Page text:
Myron Bell and Tony Alagna have done everything they can to set Captaintreacherous up to be a successful sire. With the stallion’s first crop now on the track we will know very soon if their efforts were successful.
by Dave Briggs
Myron Bell has done everything he can to try to ensure Captaintreacherous will be a successful stallion. Now that the stallion’s first crop of 2-year-olds are being prepped for their rookie campaigns, Bell is convinced The Captain’s prowess will show itself on the track.
“I’m prejudiced, but if he’s not a stallion, then I’m going to be working for you delivering your newsletter,” Bell said Friday on The Deck at Sunshine Meadows Training Center in Florida.
“We have confidence because we put him in a position to be successful. We have a great syndicate behind him and we kept the stud fee at a very modest $15,000 so people could breed to him for four years.
“I spoke to numerous trainers and everybody seems to love theirs, but Tony (Alagna) has 18 of them here, 11 colts and seven fillies. I’ve got eight, seven colts and one filly. Let’s just say, we wouldn’t give them up right now… they are pretty precocious.”
Alagna, who trained Captaintreacherous, said he is conditioning 35 rookies at the Sunshine Meadows in Florida and more than half of them are by Captaintreacherous.
“I have 18,” Alagna said. “I really like the American Jewel colt (named U S Captain). I really like the colt out of Fresh Idea (named Shipshape), a filly out of Bodacious Hanover (named Key West), a filly out of Apogee Hanover (named Odds On Clearwater) and a filly out of Take Into Account (Tall Drink Hanover).
“They all have a lot of (Captaintreacherous’) traits. They are laid back, but they are very willing of their work. So far, I’ve been very pleased with them. They have a good work ethic and they don’t get their feelings hurt. They like their job and so far they’ve been solid.”
Bell said Captaintreacherous has been fortunate to have been bred to a long list of talented mares.
“I believe in first-crop sires if they were bred to the right mares and he has… If we would’ve bred those mares to Old Shep we would’ve been okay, but these mares got to Captain, who we feel is going to be an outstanding stallion. He reminds me more of Artsplace than he does Somebeachsomewhere, in his temperament and demeanor. I think he’s going to be very successful,” Bell said.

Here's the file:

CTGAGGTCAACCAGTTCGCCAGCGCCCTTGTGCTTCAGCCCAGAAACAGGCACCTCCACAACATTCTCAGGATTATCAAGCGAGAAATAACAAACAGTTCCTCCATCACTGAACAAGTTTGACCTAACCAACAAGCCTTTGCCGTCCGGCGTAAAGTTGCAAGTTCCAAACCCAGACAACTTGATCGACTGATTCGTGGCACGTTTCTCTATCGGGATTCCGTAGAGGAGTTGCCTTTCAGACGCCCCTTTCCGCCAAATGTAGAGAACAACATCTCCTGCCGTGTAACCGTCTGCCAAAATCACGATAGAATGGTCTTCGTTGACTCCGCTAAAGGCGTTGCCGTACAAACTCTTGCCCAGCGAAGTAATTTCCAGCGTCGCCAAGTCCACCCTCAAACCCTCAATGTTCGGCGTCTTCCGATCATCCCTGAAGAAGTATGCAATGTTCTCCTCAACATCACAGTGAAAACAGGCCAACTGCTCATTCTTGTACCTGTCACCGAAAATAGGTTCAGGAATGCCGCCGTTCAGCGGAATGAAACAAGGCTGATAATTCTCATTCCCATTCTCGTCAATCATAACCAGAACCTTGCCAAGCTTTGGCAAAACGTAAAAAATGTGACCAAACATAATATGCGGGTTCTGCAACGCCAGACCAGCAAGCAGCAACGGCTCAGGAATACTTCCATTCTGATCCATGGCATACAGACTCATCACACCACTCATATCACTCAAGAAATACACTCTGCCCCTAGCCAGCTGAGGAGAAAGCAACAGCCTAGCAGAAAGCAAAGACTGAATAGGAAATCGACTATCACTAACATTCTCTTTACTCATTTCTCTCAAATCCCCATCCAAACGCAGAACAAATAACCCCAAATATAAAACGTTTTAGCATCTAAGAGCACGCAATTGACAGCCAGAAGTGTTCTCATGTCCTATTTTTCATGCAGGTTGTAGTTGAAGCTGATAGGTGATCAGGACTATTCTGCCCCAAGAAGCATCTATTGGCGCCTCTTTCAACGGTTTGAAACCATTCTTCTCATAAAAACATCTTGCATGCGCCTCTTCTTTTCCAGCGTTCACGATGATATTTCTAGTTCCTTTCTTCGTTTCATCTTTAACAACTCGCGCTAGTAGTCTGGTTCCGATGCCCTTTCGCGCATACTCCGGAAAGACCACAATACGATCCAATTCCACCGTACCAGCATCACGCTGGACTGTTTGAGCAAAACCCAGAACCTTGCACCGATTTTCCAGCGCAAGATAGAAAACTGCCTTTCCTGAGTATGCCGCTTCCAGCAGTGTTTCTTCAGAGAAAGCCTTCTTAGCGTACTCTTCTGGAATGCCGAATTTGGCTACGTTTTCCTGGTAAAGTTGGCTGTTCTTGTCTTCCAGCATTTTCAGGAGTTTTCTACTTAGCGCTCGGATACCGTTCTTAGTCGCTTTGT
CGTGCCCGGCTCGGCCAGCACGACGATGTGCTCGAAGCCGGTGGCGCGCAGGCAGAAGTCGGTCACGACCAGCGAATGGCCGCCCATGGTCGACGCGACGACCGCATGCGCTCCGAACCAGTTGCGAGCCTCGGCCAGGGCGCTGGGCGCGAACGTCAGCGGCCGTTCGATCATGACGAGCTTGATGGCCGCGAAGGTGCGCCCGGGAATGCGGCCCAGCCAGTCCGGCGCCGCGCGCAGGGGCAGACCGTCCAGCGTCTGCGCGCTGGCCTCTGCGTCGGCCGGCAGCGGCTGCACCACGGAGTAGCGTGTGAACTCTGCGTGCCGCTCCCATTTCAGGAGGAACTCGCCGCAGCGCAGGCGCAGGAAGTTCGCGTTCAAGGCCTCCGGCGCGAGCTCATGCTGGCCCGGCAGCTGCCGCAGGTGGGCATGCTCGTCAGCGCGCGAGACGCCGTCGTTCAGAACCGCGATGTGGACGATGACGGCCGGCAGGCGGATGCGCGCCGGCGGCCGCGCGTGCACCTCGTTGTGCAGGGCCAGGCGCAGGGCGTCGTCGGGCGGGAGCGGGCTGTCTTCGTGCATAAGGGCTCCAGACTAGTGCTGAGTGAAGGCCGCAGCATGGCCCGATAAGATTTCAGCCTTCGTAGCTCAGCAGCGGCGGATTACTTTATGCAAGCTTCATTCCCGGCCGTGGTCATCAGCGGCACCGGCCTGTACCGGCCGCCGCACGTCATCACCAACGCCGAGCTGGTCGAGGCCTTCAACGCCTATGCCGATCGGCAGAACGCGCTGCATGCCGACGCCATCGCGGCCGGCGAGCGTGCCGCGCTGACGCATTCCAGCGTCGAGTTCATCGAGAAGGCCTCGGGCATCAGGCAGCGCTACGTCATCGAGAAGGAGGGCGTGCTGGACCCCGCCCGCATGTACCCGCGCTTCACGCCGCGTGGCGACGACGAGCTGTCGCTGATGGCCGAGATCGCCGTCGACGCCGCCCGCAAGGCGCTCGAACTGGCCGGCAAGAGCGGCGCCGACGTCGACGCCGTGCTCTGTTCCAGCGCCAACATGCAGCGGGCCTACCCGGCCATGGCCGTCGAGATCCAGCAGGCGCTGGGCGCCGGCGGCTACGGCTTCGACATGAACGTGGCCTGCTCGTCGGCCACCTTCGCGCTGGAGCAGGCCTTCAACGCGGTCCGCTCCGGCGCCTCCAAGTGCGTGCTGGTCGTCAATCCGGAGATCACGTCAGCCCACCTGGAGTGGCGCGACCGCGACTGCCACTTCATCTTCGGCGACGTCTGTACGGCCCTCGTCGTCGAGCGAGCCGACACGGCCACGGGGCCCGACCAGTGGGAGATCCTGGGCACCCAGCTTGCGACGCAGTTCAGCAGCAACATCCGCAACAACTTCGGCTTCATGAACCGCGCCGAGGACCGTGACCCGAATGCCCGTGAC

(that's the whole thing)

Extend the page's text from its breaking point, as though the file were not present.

“Don’t forget that he sold 20 $100,000 yearlings in his first crop. Twenty.”
Alagna also has a few progeny of other first-crop sires in his barn.
“I’ve got a really nice Sweet Lou filly. She just happens to be out of a sister to Captain, so I bought her more so for that, but I’m glad I’ve got a first crop Sweet Lou as well. I like her a lot,” he said. “And then I’ve got three Trixton colts I really like. I didn’t get any Father Patricks bought, I just couldn’t find one I could buy. I was the underbidder on the expensive colt out of Designed To Be, so we bought three Trixtons and they are training well.”
Alagna, who some 80 total horses under his care, also has a number of promising 3-year-olds training back, including the O’Brien Award-winning 2-year-old pacing colt of the year Stay Hungry (Somebeachsomewhere—My Little Dragon) and a fellow sophomore pacing colt named American History (American Ideal—Perfect Touch).
“American History was probably our best trainer down here (last year),” Alagna said, “but he got sore and needed some time. Just immature in the back ankles and we had to wait on him and when he come he made huge steps late in the year from where he came from.
“I think they are both going to be very, very useful horses. I think that either of them could switch back and forth at any time. Stay Hungry’s got the more impressive resume and he’s done it, been there done that, so it’s just a matter of how they both come back and how things shape up.”
Alagna said he’s also happy, so far, with sophomores Babes Dig Me (Somebeachsomewhere—Western Babe), Western Ideal—Worldly Deo colt Odds On Lauderdale and Captaintreacherous’ full-sister, Odds On Stephanie (Somebeachsomewhere—Worldly Treasure).
“We raced her one time at Lexington last year and she paced in :53, but just wasn’t as good as I wanted her to be after that race so we sent her for a nuclear scan and she had some spots that lit up on her and we just shut her down. She’s training back very well and I expect good things out of her,” Alagna said.